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Countless DIY-ers try to take on the task of painting the outside of their home every year, but because countless steps can go awry, many of them end up wasting their valuable money and time by not doing it properly the first time around. The key to success if knowing what you’re doing and having a little experience, or else you may find yourself hiring a professional even after you’ve attempted the feat once yourself. Doing it right the first time takes skill and knowledge, so read on to learn about four key preparatory steps necessary to have great exterior painting results.
Many homeowners are so excited to start the project that they don’t consider this key preparatory step. You don’t want paint to ruin your bushes, landscaping, patio furniture or outdoor fixtures so you’ll need to take some time to cover these up with plastic tarps, drop clothes and painting tape for anything that can’t be moved out of the area. That way, when you’re finished, you’ll be able to enjoy the results without having to go back and scour unwanted paint from the surroundings.
Several years of weathering can cause wear-and-tear and damage to the outside of your home. To make sure you get an even, great-looking coat of paint, you’ll need to address these imperfections before painting. Inspect the siding, windows and trim very carefully. Fill any holes or damaged area with wood filler and make sure to remove window shutters.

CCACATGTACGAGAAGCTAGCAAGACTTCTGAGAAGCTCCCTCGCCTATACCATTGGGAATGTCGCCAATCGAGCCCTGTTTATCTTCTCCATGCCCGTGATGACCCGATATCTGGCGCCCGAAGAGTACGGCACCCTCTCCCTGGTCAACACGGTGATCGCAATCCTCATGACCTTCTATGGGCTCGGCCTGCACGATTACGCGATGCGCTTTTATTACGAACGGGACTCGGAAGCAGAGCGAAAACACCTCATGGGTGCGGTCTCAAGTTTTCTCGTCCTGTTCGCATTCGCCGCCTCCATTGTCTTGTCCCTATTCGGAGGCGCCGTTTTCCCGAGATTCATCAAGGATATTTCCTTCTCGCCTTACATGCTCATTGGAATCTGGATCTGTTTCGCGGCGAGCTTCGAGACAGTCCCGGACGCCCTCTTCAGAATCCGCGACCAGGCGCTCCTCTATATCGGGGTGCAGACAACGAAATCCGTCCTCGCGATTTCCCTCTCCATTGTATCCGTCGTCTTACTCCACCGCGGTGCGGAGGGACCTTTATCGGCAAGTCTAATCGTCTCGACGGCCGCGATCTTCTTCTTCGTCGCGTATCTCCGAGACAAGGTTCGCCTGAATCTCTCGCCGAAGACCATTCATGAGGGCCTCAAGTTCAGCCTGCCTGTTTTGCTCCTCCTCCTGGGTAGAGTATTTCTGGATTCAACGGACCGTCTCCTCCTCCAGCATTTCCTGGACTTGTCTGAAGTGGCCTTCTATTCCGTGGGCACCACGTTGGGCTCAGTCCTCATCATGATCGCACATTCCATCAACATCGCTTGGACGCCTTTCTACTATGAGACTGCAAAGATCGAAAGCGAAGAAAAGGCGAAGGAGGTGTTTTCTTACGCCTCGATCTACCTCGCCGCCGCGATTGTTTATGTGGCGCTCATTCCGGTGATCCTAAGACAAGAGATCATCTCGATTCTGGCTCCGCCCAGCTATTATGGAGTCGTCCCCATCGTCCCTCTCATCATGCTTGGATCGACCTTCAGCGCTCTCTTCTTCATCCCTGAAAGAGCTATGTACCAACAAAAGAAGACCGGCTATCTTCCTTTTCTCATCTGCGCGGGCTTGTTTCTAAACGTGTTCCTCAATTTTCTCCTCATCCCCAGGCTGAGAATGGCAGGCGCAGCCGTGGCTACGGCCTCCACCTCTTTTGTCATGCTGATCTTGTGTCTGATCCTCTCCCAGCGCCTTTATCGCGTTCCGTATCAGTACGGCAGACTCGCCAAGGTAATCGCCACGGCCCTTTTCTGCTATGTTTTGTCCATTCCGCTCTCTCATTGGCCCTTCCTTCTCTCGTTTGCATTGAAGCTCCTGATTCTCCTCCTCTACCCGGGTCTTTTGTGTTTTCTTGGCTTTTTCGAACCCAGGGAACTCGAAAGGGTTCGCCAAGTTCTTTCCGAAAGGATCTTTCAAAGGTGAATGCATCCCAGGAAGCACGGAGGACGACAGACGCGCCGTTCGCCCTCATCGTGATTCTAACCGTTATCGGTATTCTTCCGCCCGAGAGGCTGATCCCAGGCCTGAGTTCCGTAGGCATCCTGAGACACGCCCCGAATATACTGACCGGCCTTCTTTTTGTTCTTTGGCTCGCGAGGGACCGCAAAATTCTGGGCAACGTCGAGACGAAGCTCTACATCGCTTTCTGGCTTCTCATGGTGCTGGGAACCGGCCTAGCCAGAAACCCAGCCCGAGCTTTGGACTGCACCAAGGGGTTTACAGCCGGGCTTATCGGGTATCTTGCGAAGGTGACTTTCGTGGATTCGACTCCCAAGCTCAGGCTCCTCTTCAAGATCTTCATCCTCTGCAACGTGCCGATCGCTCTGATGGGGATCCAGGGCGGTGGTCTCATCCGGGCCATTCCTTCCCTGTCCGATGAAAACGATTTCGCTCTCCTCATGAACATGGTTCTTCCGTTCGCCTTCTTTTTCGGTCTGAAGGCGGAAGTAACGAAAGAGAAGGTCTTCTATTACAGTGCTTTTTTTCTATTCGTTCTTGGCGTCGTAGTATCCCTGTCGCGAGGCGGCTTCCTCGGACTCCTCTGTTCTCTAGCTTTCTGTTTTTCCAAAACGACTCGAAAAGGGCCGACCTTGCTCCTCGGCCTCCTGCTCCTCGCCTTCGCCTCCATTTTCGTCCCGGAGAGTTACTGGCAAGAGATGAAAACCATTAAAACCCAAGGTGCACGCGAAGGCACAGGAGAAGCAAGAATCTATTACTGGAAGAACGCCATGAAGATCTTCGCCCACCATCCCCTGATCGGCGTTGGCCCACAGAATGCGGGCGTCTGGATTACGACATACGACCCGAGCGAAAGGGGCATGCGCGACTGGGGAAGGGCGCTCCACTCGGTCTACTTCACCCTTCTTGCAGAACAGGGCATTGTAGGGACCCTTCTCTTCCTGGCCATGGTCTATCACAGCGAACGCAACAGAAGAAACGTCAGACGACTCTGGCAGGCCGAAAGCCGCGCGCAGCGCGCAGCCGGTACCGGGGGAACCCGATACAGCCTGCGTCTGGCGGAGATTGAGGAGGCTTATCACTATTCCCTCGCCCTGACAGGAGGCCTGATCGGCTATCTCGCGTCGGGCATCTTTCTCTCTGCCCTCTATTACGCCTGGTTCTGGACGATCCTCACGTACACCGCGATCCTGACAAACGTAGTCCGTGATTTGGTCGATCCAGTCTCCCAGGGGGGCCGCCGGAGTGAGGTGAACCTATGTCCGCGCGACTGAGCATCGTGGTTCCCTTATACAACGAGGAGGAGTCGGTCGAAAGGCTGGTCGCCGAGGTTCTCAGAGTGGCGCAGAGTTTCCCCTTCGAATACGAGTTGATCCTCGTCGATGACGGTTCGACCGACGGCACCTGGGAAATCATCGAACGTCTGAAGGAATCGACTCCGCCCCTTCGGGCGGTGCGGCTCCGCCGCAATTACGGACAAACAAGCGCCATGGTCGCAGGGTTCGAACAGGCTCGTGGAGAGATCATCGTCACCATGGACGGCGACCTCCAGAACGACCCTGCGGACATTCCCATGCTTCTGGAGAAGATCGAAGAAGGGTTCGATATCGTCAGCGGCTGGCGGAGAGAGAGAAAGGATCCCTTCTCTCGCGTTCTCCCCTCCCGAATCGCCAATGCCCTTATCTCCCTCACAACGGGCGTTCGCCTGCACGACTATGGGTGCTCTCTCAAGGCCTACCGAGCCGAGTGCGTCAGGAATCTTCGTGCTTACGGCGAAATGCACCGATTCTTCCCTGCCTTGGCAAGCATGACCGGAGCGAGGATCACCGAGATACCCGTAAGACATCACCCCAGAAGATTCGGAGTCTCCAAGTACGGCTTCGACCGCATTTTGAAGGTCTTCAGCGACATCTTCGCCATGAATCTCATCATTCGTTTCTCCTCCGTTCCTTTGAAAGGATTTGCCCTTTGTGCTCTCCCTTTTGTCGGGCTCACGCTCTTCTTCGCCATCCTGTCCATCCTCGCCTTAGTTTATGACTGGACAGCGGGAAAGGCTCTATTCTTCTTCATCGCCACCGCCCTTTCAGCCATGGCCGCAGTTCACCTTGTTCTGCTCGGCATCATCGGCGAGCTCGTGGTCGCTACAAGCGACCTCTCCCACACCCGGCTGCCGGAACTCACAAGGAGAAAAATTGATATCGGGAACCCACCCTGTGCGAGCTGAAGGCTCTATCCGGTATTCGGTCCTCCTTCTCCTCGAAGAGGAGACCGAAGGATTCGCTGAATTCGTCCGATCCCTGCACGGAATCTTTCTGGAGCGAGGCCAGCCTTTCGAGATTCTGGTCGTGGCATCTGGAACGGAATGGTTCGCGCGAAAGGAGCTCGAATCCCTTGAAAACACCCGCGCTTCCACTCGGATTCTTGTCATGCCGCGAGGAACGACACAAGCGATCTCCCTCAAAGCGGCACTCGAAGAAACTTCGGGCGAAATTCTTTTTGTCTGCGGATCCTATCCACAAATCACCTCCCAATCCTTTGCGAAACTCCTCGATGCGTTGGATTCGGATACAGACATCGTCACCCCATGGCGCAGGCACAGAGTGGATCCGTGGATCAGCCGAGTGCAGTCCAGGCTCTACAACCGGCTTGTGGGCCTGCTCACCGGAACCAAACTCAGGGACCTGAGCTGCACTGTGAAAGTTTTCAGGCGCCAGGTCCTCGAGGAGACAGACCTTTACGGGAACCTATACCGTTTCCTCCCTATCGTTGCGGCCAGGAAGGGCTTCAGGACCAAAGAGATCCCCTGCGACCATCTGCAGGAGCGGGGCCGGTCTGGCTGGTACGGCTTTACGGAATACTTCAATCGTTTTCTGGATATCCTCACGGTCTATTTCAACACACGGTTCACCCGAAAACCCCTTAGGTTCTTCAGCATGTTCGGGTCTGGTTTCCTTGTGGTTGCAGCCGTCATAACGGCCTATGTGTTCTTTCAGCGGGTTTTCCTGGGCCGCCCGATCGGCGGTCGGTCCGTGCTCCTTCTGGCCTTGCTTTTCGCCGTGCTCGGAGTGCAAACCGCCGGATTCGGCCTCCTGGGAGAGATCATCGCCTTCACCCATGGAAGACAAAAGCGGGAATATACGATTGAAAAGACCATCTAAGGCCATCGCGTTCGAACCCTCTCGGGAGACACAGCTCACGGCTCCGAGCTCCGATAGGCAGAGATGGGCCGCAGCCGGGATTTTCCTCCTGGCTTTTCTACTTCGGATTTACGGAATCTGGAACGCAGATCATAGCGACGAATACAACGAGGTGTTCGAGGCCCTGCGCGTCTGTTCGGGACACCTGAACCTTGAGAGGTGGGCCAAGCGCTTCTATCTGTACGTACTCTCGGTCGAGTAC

The putty surrounding the corners of your windows, also known as glaze, will likely look shrunken, cracked and damaged after years of being exposed to the sun, freezing temperatures and other elements. Before painting, you’ll want to remove old window glaze and re-glaze as needed.
Finally, just like when you paint the interior of your home, you’ll want to thoroughly clean the exterior walls. The best tool to do this is a pressure washer. If you have siding on your home, be careful not to force water into the grooves where each piece of siding meets each other. Removing any flaking existing paint and be sure that the bottom of the house is completely clean. Before painting, you’ll want to let your home dry for a couple of days.
Many homeowners don’t realize just how much effort is involved in painting the exterior of their home outside of putting the actual paint on the siding or brick. However, having a realistic expectation of the scope of the project is crucial to determine whether it’s within your abilities to complete. If not, you can always turn to a professional that does this day-in and day-out for the best results.